The Rush to Judgment

It’s frightening nowadays to be or do anything less than perfect.

In an instant your faux pas can be YouTubed and Twittered to thousands upon thousands of people. Just witness the almost instant calls to boycott this past weekend.

We used to talk about giving others the benefit of the doubt when we weren’t completely sure if everything was what it appeared to be. But you don’t hear much about the rush to judgment anymore. The emphasis seems to almost solely be on getting the word out, regardless of how sure we are that the word is truth.

We would be wise to slow down, give others time to adequately respond, and make sure we are really reacting to (and acting on) facts. It is too easy and too simplistic to merely fan the flames of innuendo and incomplete information.

In reality, the benefit of the doubt comes to the doubter. By acting more cautiously, we receive the benefit of avoiding looking foolish.

update 4/16/2009

You really need to read Clay Shirky's really insightful and more in-depth commentary on this topic, specifically the Amazon case. (HT: Andrew Sulivan)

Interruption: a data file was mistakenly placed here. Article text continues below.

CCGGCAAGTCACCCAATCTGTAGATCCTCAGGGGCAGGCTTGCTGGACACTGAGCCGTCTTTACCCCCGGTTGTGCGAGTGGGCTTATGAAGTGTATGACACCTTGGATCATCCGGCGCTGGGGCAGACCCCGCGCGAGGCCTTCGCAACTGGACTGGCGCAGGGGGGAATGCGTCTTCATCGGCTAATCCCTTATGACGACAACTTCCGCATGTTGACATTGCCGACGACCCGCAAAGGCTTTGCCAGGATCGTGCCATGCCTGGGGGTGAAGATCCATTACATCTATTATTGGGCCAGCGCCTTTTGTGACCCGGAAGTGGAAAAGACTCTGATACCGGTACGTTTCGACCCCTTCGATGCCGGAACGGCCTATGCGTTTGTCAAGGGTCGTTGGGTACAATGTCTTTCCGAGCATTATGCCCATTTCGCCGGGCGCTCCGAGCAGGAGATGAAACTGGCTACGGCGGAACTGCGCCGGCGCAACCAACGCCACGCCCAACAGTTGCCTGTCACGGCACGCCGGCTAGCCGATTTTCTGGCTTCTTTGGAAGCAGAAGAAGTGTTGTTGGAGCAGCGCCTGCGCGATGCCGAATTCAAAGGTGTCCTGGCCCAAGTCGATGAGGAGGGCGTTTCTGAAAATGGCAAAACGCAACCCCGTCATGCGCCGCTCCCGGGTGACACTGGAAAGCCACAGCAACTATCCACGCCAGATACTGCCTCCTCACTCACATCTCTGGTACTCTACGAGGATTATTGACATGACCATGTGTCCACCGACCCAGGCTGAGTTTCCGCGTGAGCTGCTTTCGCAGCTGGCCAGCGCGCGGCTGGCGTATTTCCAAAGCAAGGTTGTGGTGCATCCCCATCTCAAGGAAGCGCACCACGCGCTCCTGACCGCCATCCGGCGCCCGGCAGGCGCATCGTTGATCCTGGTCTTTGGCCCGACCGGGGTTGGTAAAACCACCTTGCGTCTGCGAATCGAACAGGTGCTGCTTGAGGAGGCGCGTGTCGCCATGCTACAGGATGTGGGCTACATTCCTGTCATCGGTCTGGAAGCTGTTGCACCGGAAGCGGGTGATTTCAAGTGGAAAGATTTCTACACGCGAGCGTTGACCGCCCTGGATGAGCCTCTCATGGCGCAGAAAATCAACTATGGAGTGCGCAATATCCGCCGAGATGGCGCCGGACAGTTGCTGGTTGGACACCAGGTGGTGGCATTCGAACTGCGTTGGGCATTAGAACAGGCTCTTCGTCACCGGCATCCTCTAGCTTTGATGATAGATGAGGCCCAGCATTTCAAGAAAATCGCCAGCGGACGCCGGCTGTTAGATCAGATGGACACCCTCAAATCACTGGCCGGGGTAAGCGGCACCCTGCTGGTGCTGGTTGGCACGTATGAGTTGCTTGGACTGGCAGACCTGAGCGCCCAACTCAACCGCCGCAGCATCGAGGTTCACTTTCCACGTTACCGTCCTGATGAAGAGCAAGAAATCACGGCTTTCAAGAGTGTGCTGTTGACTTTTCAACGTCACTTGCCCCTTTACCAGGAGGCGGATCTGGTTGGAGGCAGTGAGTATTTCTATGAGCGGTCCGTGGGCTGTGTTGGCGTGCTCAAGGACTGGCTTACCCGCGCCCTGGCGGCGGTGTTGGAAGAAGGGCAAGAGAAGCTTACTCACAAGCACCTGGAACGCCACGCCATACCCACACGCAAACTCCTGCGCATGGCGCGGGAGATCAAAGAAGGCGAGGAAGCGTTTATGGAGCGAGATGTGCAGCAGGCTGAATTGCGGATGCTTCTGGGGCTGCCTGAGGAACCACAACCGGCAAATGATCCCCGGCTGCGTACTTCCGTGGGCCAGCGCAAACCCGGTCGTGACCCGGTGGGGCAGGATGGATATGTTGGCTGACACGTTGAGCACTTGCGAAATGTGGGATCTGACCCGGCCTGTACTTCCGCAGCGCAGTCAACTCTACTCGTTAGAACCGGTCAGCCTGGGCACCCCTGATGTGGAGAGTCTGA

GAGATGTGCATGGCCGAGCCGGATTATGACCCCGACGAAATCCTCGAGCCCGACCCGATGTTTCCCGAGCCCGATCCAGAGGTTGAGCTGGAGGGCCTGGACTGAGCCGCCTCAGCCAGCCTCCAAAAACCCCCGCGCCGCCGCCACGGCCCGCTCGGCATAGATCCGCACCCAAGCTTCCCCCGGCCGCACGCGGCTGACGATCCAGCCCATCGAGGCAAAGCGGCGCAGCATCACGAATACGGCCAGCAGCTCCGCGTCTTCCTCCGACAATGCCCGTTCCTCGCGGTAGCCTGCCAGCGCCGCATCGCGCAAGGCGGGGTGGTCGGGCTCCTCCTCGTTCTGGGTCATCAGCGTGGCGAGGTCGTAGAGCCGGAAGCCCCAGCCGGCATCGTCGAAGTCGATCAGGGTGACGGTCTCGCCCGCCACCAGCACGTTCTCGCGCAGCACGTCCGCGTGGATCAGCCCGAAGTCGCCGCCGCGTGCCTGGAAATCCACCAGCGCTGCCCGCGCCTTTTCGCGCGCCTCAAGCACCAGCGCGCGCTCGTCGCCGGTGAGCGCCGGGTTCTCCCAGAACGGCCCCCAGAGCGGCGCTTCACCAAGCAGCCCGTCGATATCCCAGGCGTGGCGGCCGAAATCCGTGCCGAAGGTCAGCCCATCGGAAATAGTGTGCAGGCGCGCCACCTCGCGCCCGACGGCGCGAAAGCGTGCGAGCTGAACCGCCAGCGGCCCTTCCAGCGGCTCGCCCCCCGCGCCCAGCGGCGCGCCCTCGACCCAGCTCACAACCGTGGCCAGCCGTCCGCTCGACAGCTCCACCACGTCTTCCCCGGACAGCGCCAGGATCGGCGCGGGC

1 comment:

Deirdre Reid said...

It's the "be the first to know, be the first to tell" syndrome. And it's especially bad when some of the folks who are spreading the news are the social media rock stars on Twitter, and so are more likely to be listened to without fact-checking. It's amazing how something like the Amazon story can spread so quickly, fueled by a collective indignation on Twitter. Another reason why companies and associations should always be listening to what's being said on Twitter and blogs, whether the stories are true or false, damage can be done either way, ask Domino's.